Why Companies Still use Legacy Phone Systems

There is a steadily growing trend of companies making the switch to VoIP systems, whether hosted or on-site, from traditional landline networks. Still, many organizations cling to PSTN citing real or perceived disadvantages of VoIP systems.

These are a few of the common reasons given for not moving to VoIP:

Using legacy phone systems
Using legacy phone systems

The legacy system is already paid for

The most advertised benefit of VoIP is definitely the cost savings. Organizations understand this but the change to VoIP is often initiated by an event such as an expensive breakdown or the legacy system has reached the end of its life. For companies whose systems are still functioning, cost is an irrelevant factor. Many IT managers have a ‘if it’s not broken, don’t fix it’ mindset and it can be hard to quantify intangible benefits like increased productivity that VoIP networks offer.

911 won’t work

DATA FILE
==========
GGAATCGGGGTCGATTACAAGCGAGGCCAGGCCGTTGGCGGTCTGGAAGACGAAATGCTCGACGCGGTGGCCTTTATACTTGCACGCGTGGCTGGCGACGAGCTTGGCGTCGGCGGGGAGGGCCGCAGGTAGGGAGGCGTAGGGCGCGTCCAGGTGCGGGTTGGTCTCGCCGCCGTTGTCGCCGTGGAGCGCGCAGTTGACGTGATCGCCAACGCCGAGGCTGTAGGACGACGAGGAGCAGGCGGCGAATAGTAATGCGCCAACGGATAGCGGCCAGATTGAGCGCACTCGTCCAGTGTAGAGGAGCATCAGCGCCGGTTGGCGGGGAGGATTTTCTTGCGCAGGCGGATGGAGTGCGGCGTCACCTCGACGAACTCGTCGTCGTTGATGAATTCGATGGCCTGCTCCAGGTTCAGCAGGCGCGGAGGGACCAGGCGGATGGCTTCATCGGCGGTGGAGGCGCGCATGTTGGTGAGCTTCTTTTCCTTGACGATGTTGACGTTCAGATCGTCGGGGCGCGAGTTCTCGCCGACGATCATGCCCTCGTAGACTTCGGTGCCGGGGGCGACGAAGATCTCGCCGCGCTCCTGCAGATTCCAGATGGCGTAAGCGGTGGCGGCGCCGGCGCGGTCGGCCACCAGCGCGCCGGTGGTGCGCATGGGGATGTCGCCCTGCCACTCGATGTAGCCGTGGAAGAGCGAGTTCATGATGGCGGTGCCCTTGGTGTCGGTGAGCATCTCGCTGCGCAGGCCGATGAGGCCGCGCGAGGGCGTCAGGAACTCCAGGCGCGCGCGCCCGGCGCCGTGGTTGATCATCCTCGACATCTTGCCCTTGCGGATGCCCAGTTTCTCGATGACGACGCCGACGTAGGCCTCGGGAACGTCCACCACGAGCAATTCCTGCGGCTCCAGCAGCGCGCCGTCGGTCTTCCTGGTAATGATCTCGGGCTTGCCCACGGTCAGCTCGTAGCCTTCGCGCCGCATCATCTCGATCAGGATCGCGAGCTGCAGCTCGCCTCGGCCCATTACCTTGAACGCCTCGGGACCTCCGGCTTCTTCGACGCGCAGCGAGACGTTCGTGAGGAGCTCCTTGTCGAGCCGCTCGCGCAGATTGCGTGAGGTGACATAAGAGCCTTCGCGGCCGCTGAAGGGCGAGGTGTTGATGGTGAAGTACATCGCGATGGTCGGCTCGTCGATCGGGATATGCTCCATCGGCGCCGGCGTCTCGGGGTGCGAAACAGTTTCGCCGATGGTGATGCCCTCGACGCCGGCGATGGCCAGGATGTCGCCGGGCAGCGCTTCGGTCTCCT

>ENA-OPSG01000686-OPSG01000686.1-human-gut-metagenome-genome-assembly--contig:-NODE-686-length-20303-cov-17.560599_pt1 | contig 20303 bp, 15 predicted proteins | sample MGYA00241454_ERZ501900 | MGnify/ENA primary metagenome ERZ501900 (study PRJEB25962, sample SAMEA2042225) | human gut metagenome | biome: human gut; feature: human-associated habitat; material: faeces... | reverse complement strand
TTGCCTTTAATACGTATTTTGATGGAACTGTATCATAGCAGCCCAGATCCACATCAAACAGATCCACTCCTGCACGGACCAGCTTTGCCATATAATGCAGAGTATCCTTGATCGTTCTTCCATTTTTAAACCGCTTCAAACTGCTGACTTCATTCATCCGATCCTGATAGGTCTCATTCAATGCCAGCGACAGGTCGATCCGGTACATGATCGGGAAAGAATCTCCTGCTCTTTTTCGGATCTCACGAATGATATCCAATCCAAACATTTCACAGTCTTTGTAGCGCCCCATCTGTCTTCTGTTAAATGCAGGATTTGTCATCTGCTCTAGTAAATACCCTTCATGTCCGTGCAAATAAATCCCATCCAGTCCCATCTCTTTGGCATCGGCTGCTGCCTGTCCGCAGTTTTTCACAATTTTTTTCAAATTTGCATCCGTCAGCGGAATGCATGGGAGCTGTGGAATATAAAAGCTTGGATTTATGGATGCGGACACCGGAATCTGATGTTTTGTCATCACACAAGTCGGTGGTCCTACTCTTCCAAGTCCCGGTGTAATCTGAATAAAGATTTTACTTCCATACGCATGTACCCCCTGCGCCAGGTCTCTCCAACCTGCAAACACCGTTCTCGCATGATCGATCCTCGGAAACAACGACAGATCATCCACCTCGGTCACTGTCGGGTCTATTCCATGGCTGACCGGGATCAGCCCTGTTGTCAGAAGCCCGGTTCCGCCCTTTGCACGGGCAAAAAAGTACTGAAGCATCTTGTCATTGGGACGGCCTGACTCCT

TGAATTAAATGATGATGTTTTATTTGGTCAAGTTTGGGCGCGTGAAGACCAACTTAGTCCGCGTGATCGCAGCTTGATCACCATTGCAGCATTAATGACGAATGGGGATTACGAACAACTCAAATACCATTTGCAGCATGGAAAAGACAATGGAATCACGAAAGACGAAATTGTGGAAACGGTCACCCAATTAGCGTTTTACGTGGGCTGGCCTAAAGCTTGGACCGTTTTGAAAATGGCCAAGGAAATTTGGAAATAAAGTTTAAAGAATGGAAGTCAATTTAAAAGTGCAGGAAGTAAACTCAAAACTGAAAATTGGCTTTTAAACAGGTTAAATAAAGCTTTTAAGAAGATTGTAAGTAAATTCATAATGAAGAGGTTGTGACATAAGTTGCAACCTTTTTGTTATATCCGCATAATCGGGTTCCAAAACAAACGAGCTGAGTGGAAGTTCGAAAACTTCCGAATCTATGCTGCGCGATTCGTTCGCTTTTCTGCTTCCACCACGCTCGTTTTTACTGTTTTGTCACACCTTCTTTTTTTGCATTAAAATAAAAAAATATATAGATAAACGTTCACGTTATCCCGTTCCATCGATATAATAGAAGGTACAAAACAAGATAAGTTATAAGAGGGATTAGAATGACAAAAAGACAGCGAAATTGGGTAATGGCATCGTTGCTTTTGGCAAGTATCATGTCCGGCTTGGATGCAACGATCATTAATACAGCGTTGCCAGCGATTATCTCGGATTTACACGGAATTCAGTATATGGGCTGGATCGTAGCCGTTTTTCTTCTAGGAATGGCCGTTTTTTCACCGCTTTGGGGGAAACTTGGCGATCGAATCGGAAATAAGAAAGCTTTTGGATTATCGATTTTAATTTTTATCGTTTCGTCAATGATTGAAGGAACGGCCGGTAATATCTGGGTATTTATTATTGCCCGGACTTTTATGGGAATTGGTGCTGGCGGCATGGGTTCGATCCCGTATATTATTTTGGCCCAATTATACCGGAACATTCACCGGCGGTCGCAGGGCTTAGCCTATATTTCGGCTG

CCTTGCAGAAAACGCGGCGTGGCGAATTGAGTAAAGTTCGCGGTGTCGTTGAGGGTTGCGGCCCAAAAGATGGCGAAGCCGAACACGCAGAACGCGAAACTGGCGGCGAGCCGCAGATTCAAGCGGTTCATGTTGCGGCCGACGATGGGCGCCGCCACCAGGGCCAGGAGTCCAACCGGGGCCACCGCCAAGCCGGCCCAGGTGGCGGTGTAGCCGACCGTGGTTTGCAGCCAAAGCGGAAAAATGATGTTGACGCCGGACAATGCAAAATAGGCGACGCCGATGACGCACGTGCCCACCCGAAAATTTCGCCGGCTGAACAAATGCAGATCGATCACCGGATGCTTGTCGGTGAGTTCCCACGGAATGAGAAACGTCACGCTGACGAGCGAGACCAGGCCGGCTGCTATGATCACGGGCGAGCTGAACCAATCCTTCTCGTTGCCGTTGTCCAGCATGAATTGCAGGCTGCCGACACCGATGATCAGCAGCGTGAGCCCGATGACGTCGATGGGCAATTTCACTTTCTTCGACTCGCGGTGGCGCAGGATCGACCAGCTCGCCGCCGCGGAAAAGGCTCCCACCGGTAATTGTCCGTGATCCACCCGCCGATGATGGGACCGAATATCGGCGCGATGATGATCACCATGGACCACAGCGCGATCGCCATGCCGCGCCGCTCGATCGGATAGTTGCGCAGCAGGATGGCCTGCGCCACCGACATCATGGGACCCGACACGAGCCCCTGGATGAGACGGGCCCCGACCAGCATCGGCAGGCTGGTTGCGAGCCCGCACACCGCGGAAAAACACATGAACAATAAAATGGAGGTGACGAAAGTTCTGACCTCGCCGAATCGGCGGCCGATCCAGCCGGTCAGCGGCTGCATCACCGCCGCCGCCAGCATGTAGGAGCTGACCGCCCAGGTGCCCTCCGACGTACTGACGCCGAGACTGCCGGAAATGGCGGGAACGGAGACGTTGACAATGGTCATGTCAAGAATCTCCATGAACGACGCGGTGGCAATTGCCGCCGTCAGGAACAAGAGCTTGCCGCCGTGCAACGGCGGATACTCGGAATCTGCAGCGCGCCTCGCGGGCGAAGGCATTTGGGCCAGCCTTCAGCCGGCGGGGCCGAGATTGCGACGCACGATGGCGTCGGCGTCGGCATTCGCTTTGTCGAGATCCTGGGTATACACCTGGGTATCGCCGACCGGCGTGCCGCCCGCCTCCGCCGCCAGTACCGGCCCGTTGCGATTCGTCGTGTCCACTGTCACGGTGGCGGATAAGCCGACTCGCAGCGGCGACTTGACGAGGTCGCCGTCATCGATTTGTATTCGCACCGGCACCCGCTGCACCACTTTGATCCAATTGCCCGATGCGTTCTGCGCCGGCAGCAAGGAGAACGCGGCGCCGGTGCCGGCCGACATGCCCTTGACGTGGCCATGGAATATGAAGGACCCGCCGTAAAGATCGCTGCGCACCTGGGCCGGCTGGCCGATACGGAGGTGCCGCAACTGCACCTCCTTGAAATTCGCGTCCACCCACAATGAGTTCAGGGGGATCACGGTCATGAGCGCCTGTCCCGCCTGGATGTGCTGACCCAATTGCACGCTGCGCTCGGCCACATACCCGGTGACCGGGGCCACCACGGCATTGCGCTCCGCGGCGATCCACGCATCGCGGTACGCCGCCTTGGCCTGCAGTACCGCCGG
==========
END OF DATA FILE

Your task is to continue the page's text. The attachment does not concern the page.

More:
While this was true in the early days of the VoIP industry, it is no longer the case. Many VoIP providers integrate emergency calling in the monthly service, the user may just have to ask for it. In some cases, 911 services need to be activated for calls to go through. In fact, service providers are innovating at a rapid pace to offer a more comprehensive emergency services package than before. They offer extra features such as sending a notification to a preset number when a 911 call is made or switching to another IP network if a particular cable is damaged, which are not available on landlines.

Reliability

An organization which has an extensive phone system that is still working well after decades of use may not want to make another investment just yet. But maintaining legacy systems is only going to get harder. Finding technicians who know to fix such systems will become difficult as time goes on. Fewer people will lead to higher prices but a technician will always be needed when a new office is opened or if an additional line is necessary. These charges will add to the maintenance costs of the systems whereas VoIP networks are becoming more robust and reliable everyday.

Transitioning to and configuring business VoIP can lower costs and offers enormous flexibility. It can scale up when your business grows and you can easily take your service with you if your office moves to a new location. Employees can be reached by customers even if they are not in leading to increased revenue and productivity. As support for legacy systems becomes harder to come by, the shift to VoIP may soon become inevitable.

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